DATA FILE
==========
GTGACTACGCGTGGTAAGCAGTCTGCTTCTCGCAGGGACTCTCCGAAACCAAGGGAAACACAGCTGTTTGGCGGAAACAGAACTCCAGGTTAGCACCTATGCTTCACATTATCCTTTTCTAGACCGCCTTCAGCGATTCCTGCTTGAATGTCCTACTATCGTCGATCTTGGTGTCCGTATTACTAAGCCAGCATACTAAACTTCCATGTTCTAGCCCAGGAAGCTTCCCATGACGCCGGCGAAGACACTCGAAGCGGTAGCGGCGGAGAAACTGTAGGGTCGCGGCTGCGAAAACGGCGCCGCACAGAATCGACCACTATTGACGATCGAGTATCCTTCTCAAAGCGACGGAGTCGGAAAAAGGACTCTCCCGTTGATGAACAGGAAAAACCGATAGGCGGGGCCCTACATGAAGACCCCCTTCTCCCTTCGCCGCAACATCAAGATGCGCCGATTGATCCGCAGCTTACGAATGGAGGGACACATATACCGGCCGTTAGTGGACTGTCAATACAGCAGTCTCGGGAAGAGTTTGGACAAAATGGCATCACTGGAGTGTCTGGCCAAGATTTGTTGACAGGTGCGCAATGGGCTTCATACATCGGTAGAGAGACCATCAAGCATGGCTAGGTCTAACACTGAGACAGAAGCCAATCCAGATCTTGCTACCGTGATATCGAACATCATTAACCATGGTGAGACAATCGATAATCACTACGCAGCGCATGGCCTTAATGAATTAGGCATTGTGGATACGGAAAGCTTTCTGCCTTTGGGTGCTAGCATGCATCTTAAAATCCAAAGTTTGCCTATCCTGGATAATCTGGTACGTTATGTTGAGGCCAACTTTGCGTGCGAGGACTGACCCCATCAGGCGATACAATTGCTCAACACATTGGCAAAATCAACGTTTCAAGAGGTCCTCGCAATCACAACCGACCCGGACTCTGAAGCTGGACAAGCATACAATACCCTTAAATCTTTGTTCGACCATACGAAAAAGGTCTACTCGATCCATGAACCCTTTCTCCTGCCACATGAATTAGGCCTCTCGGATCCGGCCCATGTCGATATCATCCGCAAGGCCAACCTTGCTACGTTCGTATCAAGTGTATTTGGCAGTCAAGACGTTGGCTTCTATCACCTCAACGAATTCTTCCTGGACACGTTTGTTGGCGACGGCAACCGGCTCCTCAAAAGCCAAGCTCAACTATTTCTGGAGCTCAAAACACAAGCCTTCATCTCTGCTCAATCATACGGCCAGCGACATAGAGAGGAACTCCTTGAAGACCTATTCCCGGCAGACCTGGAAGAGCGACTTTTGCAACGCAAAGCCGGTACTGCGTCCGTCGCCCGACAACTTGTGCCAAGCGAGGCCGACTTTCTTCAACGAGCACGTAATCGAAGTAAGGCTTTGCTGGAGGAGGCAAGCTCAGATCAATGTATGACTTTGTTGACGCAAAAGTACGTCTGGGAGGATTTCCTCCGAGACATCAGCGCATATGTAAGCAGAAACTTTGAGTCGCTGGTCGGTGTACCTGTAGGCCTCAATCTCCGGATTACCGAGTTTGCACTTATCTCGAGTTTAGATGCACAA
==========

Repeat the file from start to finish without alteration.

GTGACTACGCGTGGTAAGCAGTCTGCTTCTCGCAGGGACTCTCCGAAACCAAGGGAAACACAGCTGTTTGGCGGAAACAGAACTCCAGGTTAGCACCTATGCTTCACATTATCCTTTTCTAGACCGCCTTCAGCGATTCCTGCTTGAATGTCCTACTATCGTCGATCTTGGTGTCCGTATTACTAAGCCAGCATACTAAACTTCCATGTTCTAGCCCAGGAAGCTTCCCATGACGCCGGCGAAGACACTCGAAGCGGTAGCGGCGGAGAAACTGTAGGGTCGCGGCTGCGAAAACGGCGCCGCACAGAATCGACCACTATTGACGATCGAGTATCCTTCTCAAAGCGACGGAGTCGGAAAAAGGACTCTCCCGTTGATGAACAGGAAAAACCGATAGGCGGGGCCCTACATGAAGACCCCCTTCTCCCTTCGCCGCAACATCAAGATGCGCCGATTGATCCGCAGCTTACGAATGGAGGGACACATATACCGGCCGTTAGTGGACTGTCAATACAGCAGTCTCGGGAAGAGTTTGGACAAAATGGCATCACTGGAGTGTCTGGCCAAGATTTGTTGACAGGTGCGCAATGGGCTTCATACATCGGTAGAGAGACCATCAAGCATGGCTAGGTCTAACACTGAGACAGAAGCCAATCCAGATCTTGCTACCGTGATATCGAACATCATTAACCATGGTGAGACAATCGATAATCACTACGCAGCGCATGGCCTTAATGAATTAGGCATTGTGGATACGGAAAGCTTTCTGCCTTTGGGTGCTAGCATGCATCTTAAAATCCAAAGTTTGCCTATCCTGGATAATCTGGTACGTTATGTTGAGGCCAACTTTGCGTGCGAGGACTGACCCCATCAGGCGATACAATTGCTCAACACATTGGCAAAATCAACGTTTCAAGAGGTCCTCGCAATCACAACCGACCCGGACTCTGAAGCTGGACAAGCATACAATACCCTTAAATCTTTGTTCGACCATACGAAAAAGGTCTACTCGATCCATGAACCCTTTCTCCTGCCACATGAATTAGGCCTCTCGGATCCGGCCCATGTCGATATCATCCGCAAGGCCAACCTTGCTACGTTCGTATCAAGTGTATTTGGCAGTCAAGACGTTGGCTTCTATCACCTCAACGAATTCTTCCTGGACACGTTTGTTGGCGACGGCAACCGGCTCCTCAAAAGCCAAGCTCAACTATTTCTGGAGCTCAAAACACAAGCCTTCATCTCTGCTCAATCATACGGCCAGCGACATAGAGAGGAACTCCTTGAAGACCTATTCCCGGCAGACCTGGAAGAGCGACTTTTGCAACGCAAAGCCGGTACTGCGTCCGTCGCCCGACAACTTGTGCCAAGCGAGGCCGACTTTCTTCAACGAGCACGTAATCGAAGTAAGGCTTTGCTGGAGGAGGCAAGCTCAGATCAATGTATGACTTTGTTGACGCAAAAGTACGTCTGGGAGGATTTCCTCCGAGACATCAGCGCATATGTAAGCAGAAACTTTGAGTCGCTGGTCGGTGTACCTGTAGGCCTCAATCTCCGGATTACCGAGTTTGCACTTATCTCGAGTTTAGATGCACAA